KATHMANDU (Reuters Life!) - The first ever shelter for ostracized gays has opened in Nepal — a growing sign, say activists, that the impoverished, conservative Himalayan nation is becoming more aware of the rights of its gay population.
Homosexuality is taboo in this majority-Hindu country and while there are no specific laws against gays or same-sex marriages, “unnatural sex” can result in up to one year in jail.
Run by Nepal’s leading gay rights group, the Blue Diamond Society (BDS), the home and adjoining hospice open to gays, lesbians, bisexuals and transgenders provides shelter to people who have HIV/Aids and have been abused and abandoned by their families.
“These people need care and are very late with the treatment. They need to be looked after in their last days of life and even to perform their last rites after death,” said Sunil Babu Pant, BDS’s founder.
“The families don’t even (want to) receive their dead bodies. So the BDS organizes their burial or cremation.”
The shelter, tucked away in a quiet residential area in the outskirts of the Nepali capital, Kathmandu, can accommodate up to 30 people who receive free medical care from doctors, as well as a place to stay.
There is no sign board outside the brick-walled compound — a deliberate attempt, say caretakers, to avoid local attention in a country where many will not even rent their premises to homosexuals.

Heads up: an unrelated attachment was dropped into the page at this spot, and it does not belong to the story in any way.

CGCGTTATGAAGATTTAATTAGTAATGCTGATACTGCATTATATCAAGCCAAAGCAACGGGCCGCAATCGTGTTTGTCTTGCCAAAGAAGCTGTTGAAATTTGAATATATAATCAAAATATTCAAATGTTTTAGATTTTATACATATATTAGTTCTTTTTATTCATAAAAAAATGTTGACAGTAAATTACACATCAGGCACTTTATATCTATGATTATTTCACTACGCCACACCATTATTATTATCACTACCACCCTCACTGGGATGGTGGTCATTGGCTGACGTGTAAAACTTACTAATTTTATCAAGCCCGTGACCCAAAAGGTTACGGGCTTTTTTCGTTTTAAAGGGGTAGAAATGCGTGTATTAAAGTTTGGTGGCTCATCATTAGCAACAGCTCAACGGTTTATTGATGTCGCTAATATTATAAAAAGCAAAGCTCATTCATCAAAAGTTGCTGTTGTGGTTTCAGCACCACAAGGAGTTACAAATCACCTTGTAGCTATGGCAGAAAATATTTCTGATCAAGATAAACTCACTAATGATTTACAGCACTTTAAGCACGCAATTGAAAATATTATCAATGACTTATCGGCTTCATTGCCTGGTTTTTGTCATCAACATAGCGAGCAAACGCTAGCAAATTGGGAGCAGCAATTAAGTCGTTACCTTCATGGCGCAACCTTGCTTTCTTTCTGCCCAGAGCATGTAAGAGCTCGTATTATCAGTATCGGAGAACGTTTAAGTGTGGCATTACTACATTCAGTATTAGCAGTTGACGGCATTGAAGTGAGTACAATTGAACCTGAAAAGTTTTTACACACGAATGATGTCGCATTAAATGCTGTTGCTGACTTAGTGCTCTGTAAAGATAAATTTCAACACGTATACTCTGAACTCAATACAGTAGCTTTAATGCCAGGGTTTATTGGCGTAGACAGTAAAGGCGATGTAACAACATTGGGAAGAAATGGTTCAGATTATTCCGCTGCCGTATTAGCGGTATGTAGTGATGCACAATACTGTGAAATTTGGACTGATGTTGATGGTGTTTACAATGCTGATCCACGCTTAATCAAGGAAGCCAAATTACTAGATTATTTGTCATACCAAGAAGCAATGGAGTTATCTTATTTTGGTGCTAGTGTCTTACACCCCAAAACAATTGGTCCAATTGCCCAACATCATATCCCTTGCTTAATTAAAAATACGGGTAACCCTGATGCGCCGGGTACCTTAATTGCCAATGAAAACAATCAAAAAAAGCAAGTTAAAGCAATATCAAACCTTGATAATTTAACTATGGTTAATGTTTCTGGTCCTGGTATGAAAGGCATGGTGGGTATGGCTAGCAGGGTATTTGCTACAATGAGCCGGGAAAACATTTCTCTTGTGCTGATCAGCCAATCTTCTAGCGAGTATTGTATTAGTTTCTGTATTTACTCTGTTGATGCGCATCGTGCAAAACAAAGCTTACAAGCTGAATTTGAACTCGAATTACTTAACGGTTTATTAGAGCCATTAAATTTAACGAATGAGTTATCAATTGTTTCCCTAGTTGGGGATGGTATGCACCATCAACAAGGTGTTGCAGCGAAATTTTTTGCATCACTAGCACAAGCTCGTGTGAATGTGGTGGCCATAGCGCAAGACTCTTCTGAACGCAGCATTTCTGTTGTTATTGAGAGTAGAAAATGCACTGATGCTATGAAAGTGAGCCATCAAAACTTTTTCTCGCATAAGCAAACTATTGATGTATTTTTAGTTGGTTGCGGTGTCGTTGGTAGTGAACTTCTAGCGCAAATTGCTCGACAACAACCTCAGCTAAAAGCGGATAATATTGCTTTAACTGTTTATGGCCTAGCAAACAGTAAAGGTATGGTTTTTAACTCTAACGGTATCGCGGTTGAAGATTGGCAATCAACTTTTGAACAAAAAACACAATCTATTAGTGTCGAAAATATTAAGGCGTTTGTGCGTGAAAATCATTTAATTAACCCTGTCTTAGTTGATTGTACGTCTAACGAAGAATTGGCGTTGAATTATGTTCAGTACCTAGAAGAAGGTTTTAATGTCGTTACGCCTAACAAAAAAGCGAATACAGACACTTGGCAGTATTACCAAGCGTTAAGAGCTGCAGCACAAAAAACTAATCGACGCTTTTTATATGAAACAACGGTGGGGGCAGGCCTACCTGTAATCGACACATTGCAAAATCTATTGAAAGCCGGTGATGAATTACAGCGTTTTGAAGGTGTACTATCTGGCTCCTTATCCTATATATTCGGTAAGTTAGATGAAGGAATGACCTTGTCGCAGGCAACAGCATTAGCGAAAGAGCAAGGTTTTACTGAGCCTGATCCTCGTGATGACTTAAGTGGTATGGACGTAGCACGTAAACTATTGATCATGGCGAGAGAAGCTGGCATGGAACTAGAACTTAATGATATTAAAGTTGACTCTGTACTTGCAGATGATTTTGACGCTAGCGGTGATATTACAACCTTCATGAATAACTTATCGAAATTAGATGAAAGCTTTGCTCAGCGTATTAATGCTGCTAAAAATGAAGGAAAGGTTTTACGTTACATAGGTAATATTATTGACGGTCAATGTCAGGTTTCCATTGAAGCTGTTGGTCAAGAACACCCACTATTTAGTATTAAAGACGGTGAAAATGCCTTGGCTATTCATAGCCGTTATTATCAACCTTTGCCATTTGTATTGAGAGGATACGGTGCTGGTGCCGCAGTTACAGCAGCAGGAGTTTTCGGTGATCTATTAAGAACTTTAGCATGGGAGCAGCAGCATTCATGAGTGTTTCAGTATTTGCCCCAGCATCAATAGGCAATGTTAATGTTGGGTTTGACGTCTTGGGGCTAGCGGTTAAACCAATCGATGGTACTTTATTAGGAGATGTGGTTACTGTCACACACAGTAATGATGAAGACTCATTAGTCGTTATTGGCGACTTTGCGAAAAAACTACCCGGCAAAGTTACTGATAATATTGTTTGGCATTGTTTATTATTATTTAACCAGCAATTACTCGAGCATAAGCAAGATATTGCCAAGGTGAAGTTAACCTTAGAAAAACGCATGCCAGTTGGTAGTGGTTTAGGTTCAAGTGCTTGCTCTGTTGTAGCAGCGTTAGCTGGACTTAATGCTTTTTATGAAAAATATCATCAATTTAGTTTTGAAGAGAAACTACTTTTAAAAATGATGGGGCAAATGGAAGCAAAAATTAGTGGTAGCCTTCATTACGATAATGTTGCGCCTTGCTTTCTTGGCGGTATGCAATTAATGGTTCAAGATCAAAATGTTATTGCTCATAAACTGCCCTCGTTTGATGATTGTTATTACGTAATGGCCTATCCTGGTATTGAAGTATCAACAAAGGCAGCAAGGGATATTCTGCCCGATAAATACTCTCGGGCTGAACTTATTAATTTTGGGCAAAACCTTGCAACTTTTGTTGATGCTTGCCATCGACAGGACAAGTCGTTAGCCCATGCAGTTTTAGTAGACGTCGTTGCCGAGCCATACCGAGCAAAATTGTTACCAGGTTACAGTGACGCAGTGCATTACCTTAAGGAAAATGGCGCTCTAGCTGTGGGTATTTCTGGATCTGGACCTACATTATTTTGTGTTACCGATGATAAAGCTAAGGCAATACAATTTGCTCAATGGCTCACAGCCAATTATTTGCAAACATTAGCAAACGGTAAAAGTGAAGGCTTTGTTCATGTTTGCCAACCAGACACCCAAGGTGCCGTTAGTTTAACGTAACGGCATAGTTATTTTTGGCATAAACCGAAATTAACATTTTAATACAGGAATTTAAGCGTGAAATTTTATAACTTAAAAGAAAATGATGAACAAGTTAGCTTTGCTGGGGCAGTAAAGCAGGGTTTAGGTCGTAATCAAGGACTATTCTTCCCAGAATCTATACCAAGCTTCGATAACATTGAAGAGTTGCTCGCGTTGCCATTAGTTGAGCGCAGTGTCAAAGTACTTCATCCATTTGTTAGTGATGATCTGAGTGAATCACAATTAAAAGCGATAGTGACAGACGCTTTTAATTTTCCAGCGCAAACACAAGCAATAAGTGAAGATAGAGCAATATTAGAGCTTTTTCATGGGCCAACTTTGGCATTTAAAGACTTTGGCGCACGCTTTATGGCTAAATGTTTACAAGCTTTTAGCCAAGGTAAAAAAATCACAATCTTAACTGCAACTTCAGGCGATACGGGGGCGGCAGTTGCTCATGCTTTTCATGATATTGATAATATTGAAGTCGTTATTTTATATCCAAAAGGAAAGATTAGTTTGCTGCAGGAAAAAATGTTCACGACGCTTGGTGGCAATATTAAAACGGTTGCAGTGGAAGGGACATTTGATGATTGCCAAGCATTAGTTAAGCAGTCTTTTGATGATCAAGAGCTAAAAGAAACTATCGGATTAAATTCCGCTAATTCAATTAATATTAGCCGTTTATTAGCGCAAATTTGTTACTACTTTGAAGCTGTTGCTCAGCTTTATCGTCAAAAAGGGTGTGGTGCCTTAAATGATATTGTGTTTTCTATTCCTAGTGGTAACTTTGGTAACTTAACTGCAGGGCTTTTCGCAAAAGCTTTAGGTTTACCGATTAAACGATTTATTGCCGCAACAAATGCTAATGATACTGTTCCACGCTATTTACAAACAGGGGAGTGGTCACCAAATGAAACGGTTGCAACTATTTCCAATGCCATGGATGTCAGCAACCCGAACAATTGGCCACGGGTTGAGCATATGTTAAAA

People who visit the shelter are reluctant to talk about their problems, but happy for the support.
“It is a good place for people like us and we get good treatment here,” said 27-year-old Raju Baral, who tested positive for HIV in 2007 and left home then so he wouldn’t be an embarrassment for his family.
Since coming to the shelter, he has gained weight and his health has improved, he added.
Nepal, famous for being the home of Mount Everest, is emerging from a decade-long civil war which ended in 2006 and has become more gay-friendly in recent years.
In 2007, the Supreme Court ordered the government to end discrimination against gays and guarantee sexual minorities the same rights as other citizens.
Gay beauty contests are held and same-sex marriages are now taking place. Earlier this week, two American women tied the knot as a Hindu priest chanted Vedic hymns in a public religious ceremony outside a major shrine near Kathmandu.
There is even a travel agency run by gay men in Nepal, which offers same-sex wedding packages to the world’s tallest peak, as well as to Lumbini, the birthplace of Buddha.
A specially elected assembly is now currently drafting the country’s first constitution since the abolition of its monarchy in 2008, which is expected to guarantee the rights of marginalized groups, including gays and lesbians.
“I think after the restoration of democracy there is a big demand for inclusion of various groups, including the sexual minority,” said lawyer Sabin Shrestha, who works on gay rights issues. “Existence of sexual minorities is a reality and we are more and more positive toward their issues compared to earlier days.”
Reporting by TrustLaw, www.trust.org/trustlaw; editing by Nita Bhalla and Elaine Lies